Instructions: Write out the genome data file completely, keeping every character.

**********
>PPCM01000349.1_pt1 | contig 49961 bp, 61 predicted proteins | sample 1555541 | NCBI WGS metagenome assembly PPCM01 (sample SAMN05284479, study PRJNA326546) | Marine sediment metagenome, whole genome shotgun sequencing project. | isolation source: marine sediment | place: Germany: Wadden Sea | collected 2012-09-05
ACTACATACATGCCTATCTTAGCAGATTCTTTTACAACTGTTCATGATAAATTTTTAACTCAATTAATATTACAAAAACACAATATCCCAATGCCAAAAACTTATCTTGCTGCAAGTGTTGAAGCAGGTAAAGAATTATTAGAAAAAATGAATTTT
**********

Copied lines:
>PPCM01000349.1_pt1 | contig 49961 bp, 61 predicted proteins | sample 1555541 | NCBI WGS metagenome assembly PPCM01 (sample SAMN05284479, study PRJNA326546) | Marine sediment metagenome, whole genome shotgun sequencing project. | isolation source: marine sediment | place: Germany: Wadden Sea | collected 2012-09-05
ACTACATACATGCCTATCTTAGCAGATTCTTTTACAACTGTTCATGATAAATTTTTAACTCAATTAATATTACAAAAACACAATATCCCAATGCCAAAAACTTATCTTGCTGCAAGTGTTGAAGCAGGTAAAGAATTATTAGAAAAAATGAATTTT